White House Blocks Investigations Into Spying
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With news reports exposing the National Security Agency's previously secret spying on the phone conversations of tens of millions of Americans, what is the status of the U.S. Department of Justice probe of the Bush administration's authorization of a warrantless domestic wiretapping program?
The investigation has been closed.
That's right. Even as it is being revealed that the president's controversial eavesdropping program is dramatically more extensive -- and Constitutionally dubious -- than had been previously known, the Justice Department's Office of Professional Responsibility (OPR) has informed Representative Maurice Hinchey that its attempt to determine which administration officials authorized, approved and audited NSA surveillance activities is over.
In a letter to Hinchey, the New York Democrat who has been the most dogged Congressional advocate for investigation of the spying program, OPR Counsel H. Marshall Jarrett explained that he had closed the Justice Department probe on Tuesday, May 9, because his office's requests for security clearances to conduct the investigation had been denied.
"I am writing to inform you that we have been unable to make any meaningful progress in our investigation because OPR has been denied security clearances for access to information about the NSA program," Jarrett explained in his letter to Hinchey. "Beginning in January 2006, this Office made a series of requests for the necessary clearances. On May 9, 2006, we were informed that our requests had been denied. Without these clearances, we cannot investigate this matter and therefore have closed our investigation."
Who blocked the request? The obstruction has come from the very administration that the president asserts is operating "within the laws of our country" and cooperating with appropriate investigations.
The security clearances were blocked by the NSA, which has taken its direction on the spying program from the White House.
Hinchey, who along with Representatives John Lewis of Georgia, and Henry Waxman and Lynn Woolsey of California, requested the Justice Department inquiry in January, following initial reports regarding the NSA's warrantless wiretapping program, is furious.
"It is outrageous that people within the Bush administration have blocked an investigation into the role that members of the Justice Department played in establishing and executing this secret domestic spy program," says the New York Democrat. "We must get to the bottom of this and reveal who has stifled this investigation. The Bush administration cannot simply create a Big Brother program and then refuse to answer any questions on how it came about and what it entails. We are not asking for top secret information. We simply want to know how the domestic spy initiative evolved and who is behind what many legal scholars believe is an unconstitutional surveillance program. If the administration believes the program is legal then it should have no problem being forthright with Justice Department investigators as to how it was initiated and is being carried out."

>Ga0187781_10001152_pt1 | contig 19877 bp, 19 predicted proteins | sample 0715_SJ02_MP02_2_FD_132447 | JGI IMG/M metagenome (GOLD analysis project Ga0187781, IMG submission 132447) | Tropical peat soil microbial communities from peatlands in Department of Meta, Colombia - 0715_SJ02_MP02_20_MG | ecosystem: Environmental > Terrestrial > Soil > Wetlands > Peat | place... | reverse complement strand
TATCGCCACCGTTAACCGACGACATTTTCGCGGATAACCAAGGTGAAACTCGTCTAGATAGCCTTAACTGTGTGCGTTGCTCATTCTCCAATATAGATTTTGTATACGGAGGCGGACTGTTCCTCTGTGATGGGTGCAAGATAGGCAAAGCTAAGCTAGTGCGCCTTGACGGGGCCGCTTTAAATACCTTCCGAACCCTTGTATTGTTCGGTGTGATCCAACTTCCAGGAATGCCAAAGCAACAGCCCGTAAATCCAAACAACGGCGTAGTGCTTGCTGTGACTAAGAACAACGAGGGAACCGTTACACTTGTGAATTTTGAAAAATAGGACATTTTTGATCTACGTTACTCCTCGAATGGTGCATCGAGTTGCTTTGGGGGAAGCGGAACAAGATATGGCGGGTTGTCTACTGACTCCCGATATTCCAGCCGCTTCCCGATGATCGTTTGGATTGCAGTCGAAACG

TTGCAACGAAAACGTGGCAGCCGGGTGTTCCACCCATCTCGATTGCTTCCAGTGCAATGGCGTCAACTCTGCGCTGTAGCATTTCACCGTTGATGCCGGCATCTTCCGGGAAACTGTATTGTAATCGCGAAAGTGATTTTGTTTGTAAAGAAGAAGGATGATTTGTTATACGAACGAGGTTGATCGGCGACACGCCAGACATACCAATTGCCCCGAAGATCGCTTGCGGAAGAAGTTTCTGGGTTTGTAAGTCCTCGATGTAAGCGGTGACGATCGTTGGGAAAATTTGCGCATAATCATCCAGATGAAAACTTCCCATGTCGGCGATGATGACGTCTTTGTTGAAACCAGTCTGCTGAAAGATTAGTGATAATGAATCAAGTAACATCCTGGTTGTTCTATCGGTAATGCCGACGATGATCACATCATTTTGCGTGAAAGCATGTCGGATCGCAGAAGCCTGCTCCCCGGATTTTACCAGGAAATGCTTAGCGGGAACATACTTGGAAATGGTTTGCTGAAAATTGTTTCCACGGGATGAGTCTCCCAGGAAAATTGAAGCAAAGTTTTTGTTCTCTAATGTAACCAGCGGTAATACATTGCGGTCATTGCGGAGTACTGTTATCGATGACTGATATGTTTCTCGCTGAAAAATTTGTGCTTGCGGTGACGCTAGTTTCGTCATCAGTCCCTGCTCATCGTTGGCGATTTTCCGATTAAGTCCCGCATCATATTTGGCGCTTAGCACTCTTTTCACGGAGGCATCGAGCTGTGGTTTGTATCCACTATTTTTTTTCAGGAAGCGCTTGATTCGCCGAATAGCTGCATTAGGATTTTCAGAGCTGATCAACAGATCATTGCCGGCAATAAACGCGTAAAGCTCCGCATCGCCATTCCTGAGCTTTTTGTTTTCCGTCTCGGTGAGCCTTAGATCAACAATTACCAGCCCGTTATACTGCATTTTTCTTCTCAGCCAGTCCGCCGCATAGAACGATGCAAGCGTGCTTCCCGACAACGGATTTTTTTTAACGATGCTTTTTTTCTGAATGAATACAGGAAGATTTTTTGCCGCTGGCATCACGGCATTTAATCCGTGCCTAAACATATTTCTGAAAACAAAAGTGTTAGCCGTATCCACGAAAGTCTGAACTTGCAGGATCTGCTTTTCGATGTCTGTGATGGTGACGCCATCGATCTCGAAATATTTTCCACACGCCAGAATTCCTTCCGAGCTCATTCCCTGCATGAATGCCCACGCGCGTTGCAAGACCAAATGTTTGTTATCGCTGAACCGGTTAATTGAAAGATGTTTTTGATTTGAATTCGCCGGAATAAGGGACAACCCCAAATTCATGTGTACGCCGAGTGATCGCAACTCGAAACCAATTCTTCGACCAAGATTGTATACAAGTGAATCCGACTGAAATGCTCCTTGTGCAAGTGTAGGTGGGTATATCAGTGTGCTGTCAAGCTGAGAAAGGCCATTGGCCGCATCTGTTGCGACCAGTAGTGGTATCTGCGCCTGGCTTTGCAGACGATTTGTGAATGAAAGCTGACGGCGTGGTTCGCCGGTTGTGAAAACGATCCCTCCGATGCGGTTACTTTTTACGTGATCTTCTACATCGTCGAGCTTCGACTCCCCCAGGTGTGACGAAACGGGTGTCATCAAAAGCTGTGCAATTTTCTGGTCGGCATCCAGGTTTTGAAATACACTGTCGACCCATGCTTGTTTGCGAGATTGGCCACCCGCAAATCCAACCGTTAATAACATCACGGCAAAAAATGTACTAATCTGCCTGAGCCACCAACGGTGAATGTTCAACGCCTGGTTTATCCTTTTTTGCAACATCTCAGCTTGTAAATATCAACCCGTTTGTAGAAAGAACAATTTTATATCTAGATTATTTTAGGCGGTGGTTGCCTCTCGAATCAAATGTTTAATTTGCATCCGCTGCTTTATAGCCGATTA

The key questions that Hinchey and his colleagues want answered are these:
- Who within the DOJ first authorized the domestic surveillance program?
- What was that official's justification was for doing so?
- Had the Bush administration already enacted the program before getting original DOJ approval?
- What does the reauthorization process for the surveillance initiative entail?
- Why, according to news reports, did the then-Acting Attorney General refuse to reauthorize the program
- Why did the Attorney General expressed strong reservations about the program and may have rejected it as well?
Hinchey is not prepared to let the matter rest. The congressman is seeking to determine who in the administration prevented the OPR investigators from obtaining the security clearances needed to conduct an investigation. When he has that information, Hinchey says, he will press for a reversal of the denial of the clearances and the reopening of the investigation.
At the same time, Hinchey continues to push on a number of fronts for the opening of a full Congressional inquiry into the warrantless wiretapping program and administration efforts to stifle examinations of its domestic spying initiatives. While he has often stood alone in the past, Hinchey's calls come as part of a Congressional chorus of concern expressed by key members of the House and Senate on Thursday.
The Senate's chief critic of the spying program, Wisconsin Democrat Russ Feingold, says that the latest revelations have raised a range of new concerns about the White House's apparent disregard for the Constitution and specific statutes requiring that a warrant be obtained before tapping into the telephone conversations of Americans on American soil.
"This Administration's arrogance and abuse of power should concern all Americans," says Feingold, who has proposed that the president be censured for authorizing the warrantless wiretapping program. "That the government may be secretly collecting, and using data mining to analyze, the phone records of millions of law-abiding Americans, as reported in the press today, is a frightening prospect. I am unaware of this program, and Congress needs to find out exactly what the Administration is doing and whether it is legal. It is time for the Administration to come clean with Congress and the American people. We can effectively fight terrorism and protect privacy, the rule of law, and separation of powers, but only if we have a President who believes in these principles."
John Nichols is The Nation's Washington correspondent.